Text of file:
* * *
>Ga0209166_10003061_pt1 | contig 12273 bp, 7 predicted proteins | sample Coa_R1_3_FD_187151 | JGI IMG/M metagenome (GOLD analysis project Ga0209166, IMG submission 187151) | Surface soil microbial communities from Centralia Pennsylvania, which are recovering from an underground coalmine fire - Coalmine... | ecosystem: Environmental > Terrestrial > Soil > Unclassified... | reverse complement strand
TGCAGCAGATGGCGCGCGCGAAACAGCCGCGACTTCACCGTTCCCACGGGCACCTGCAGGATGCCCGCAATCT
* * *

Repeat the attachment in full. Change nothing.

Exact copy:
>Ga0209166_10003061_pt1 | contig 12273 bp, 7 predicted proteins | sample Coa_R1_3_FD_187151 | JGI IMG/M metagenome (GOLD analysis project Ga0209166, IMG submission 187151) | Surface soil microbial communities from Centralia Pennsylvania, which are recovering from an underground coalmine fire - Coalmine... | ecosystem: Environmental > Terrestrial > Soil > Unclassified... | reverse complement strand
TGCAGCAGATGGCGCGCGCGAAACAGCCGCGACTTCACCGTTCCCACGGGCACCTGCAGGATGCCCGCAATCT